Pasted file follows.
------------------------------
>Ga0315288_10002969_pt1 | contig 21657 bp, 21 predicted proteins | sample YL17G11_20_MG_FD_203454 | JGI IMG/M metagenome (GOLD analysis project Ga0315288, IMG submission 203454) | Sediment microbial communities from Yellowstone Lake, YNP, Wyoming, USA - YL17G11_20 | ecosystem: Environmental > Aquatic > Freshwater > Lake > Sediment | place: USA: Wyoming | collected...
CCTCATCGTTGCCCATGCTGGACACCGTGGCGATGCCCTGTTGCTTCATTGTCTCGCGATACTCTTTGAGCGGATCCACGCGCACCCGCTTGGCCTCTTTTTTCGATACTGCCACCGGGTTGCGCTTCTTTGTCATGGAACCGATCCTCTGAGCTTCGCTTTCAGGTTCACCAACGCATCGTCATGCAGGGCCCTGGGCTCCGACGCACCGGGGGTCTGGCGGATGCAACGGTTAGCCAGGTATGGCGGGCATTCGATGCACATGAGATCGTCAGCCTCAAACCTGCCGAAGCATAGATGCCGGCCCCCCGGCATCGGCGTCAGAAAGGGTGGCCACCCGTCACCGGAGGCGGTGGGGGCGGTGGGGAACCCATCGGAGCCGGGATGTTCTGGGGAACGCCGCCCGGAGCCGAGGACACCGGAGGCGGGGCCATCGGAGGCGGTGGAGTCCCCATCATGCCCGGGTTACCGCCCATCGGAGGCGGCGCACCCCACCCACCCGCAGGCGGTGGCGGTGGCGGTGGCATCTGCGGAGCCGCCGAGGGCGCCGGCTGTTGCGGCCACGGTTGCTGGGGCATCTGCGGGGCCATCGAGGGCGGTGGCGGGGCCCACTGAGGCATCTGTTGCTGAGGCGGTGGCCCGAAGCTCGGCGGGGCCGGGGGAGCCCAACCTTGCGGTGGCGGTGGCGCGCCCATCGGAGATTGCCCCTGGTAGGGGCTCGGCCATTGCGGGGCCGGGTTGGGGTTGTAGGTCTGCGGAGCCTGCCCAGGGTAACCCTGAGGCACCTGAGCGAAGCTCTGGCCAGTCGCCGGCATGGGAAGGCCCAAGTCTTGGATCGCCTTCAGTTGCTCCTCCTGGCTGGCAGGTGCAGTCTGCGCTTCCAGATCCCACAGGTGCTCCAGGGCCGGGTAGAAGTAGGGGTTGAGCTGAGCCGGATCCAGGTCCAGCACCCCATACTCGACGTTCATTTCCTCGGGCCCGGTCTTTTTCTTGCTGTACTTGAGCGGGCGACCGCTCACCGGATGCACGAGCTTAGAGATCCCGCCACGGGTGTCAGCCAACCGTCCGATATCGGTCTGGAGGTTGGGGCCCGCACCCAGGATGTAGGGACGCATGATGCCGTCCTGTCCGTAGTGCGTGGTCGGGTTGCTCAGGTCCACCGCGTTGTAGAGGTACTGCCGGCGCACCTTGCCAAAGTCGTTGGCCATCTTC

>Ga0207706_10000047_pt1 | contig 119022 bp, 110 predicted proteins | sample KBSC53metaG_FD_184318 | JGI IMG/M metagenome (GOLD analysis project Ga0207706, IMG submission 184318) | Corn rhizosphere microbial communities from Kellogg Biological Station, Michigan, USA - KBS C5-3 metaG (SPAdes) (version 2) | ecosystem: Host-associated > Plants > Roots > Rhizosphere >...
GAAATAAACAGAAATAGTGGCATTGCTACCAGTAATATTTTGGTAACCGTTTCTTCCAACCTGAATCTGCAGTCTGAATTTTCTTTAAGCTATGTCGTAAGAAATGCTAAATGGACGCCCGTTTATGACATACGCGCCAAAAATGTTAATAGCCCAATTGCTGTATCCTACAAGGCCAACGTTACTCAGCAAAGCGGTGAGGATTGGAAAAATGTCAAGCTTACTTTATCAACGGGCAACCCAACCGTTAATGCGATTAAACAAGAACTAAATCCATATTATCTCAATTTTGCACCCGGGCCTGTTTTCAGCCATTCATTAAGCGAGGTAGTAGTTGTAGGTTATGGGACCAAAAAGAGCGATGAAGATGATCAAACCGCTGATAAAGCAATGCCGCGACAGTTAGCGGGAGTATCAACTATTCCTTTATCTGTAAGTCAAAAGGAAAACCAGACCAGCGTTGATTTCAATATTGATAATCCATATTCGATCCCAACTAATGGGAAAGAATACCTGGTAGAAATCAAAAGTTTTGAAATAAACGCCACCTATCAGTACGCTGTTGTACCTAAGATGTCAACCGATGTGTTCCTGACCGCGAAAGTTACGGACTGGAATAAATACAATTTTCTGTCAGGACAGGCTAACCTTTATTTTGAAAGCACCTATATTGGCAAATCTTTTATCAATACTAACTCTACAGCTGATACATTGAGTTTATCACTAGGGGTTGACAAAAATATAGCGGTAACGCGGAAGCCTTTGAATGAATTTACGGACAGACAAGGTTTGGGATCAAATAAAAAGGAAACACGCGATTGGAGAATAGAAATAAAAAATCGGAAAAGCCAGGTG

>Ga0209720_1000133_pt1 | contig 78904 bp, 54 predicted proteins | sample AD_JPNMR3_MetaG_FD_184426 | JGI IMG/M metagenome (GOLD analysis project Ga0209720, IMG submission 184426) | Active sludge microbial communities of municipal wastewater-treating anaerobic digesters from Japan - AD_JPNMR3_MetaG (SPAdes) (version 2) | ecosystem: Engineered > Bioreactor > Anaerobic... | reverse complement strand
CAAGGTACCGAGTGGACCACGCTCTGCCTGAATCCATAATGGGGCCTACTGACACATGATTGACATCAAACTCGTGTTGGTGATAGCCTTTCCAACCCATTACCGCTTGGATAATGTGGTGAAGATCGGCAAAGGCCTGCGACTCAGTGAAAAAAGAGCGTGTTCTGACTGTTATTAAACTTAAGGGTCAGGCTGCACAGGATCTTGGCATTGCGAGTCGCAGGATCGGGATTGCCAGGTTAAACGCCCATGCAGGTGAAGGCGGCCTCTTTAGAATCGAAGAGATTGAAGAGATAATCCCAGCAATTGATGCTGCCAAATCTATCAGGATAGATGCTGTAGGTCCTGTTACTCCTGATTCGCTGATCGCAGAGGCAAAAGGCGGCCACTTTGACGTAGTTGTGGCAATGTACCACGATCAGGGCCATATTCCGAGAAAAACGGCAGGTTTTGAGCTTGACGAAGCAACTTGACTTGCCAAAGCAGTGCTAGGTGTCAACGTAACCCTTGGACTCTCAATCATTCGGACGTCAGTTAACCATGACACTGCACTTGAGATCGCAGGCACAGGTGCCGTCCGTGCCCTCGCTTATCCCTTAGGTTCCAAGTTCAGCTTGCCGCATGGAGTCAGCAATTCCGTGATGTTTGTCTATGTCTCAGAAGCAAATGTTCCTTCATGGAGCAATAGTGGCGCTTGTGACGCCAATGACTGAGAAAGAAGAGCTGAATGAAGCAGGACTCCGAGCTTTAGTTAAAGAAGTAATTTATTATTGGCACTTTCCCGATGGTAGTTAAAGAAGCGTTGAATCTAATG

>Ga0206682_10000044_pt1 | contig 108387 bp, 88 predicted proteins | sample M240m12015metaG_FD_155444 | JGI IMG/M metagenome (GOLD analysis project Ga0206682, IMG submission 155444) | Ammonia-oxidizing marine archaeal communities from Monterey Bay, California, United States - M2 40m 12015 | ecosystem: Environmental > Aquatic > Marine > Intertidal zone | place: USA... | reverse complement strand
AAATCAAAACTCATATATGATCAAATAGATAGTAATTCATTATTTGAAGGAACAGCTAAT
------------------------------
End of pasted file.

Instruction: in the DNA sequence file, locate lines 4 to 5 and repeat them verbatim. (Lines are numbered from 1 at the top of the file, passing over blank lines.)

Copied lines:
GAAATAAACAGAAATAGTGGCATTGCTACCAGTAATATTTTGGTAACCGTTTCTTCCAACCTGAATCTGCAGTCTGAATTTTCTTTAAGCTATGTCGTAAGAAATGCTAAATGGACGCCCGTTTATGACATACGCGCCAAAAATGTTAATAGCCCAATTGCTGTATCCTACAAGGCCAACGTTACTCAGCAAAGCGGTGAGGATTGGAAAAATGTCAAGCTTACTTTATCAACGGGCAACCCAACCGTTAATGCGATTAAACAAGAACTAAATCCATATTATCTCAATTTTGCACCCGGGCCTGTTTTCAGCCATTCATTAAGCGAGGTAGTAGTTGTAGGTTATGGGACCAAAAAGAGCGATGAAGATGATCAAACCGCTGATAAAGCAATGCCGCGACAGTTAGCGGGAGTATCAACTATTCCTTTATCTGTAAGTCAAAAGGAAAACCAGACCAGCGTTGATTTCAATATTGATAATCCATATTCGATCCCAACTAATGGGAAAGAATACCTGGTAGAAATCAAAAGTTTTGAAATAAACGCCACCTATCAGTACGCTGTTGTACCTAAGATGTCAACCGATGTGTTCCTGACCGCGAAAGTTACGGACTGGAATAAATACAATTTTCTGTCAGGACAGGCTAACCTTTATTTTGAAAGCACCTATATTGGCAAATCTTTTATCAATACTAACTCTACAGCTGATACATTGAGTTTATCACTAGGGGTTGACAAAAATATAGCGGTAACGCGGAAGCCTTTGAATGAATTTACGGACAGACAAGGTTTGGGATCAAATAAAAAGGAAACACGCGATTGGAGAATAGAAATAAAAAATCGGAAAAGCCAGGTG

>Ga0209720_1000133_pt1 | contig 78904 bp, 54 predicted proteins | sample AD_JPNMR3_MetaG_FD_184426 | JGI IMG/M metagenome (GOLD analysis project Ga0209720, IMG submission 184426) | Active sludge microbial communities of municipal wastewater-treating anaerobic digesters from Japan - AD_JPNMR3_MetaG (SPAdes) (version 2) | ecosystem: Engineered > Bioreactor > Anaerobic... | reverse complement strand